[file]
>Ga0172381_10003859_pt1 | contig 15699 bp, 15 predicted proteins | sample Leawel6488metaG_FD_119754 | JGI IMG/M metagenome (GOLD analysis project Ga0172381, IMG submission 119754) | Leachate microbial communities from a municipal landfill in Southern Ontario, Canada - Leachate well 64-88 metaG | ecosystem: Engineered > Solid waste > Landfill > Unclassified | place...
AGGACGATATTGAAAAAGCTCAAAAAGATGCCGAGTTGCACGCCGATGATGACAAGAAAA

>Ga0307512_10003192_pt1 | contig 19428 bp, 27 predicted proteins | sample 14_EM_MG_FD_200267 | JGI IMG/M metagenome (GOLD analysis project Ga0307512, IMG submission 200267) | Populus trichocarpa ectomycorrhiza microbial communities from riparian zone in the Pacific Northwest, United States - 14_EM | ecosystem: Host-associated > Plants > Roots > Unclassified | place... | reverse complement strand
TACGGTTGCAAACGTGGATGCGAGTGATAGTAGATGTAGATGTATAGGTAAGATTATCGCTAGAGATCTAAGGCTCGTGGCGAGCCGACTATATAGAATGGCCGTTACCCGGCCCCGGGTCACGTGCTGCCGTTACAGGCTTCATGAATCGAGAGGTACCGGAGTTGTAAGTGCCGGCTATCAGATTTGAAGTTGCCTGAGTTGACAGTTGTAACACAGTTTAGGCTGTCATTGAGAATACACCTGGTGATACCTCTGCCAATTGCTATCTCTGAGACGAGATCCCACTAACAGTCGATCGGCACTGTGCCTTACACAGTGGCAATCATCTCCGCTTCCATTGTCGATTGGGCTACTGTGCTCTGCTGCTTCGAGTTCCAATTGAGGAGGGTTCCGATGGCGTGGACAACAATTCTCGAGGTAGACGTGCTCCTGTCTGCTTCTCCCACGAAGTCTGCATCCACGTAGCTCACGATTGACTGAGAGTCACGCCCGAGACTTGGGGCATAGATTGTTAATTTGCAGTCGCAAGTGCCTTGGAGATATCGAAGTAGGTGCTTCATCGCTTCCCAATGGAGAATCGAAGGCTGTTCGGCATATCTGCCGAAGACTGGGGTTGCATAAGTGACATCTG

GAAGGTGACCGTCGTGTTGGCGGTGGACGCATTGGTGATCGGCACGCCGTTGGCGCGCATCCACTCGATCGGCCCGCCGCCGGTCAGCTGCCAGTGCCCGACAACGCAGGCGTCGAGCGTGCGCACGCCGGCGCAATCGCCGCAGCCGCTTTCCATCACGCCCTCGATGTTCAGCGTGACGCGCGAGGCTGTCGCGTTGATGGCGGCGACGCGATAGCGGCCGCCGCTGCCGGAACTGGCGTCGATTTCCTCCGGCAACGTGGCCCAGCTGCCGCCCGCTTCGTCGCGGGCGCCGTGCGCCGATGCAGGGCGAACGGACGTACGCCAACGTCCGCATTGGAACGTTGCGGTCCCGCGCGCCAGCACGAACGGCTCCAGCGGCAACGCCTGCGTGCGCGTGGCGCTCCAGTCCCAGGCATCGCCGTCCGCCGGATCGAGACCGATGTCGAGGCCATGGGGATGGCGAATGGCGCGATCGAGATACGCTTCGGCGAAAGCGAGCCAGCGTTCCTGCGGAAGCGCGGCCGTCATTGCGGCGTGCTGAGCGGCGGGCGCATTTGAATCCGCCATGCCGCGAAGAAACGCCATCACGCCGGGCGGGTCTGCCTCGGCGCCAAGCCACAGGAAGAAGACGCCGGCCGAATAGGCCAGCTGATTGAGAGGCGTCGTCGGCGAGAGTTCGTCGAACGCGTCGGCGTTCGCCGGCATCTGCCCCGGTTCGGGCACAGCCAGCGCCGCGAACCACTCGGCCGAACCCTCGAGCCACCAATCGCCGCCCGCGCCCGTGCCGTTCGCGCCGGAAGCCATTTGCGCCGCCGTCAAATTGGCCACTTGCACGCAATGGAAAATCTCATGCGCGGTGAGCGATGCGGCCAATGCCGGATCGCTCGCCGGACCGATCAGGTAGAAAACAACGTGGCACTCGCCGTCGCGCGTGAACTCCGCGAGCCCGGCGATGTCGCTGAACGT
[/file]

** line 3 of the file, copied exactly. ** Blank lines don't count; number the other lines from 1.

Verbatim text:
>Ga0307512_10003192_pt1 | contig 19428 bp, 27 predicted proteins | sample 14_EM_MG_FD_200267 | JGI IMG/M metagenome (GOLD analysis project Ga0307512, IMG submission 200267) | Populus trichocarpa ectomycorrhiza microbial communities from riparian zone in the Pacific Northwest, United States - 14_EM | ecosystem: Host-associated > Plants > Roots > Unclassified | place... | reverse complement strand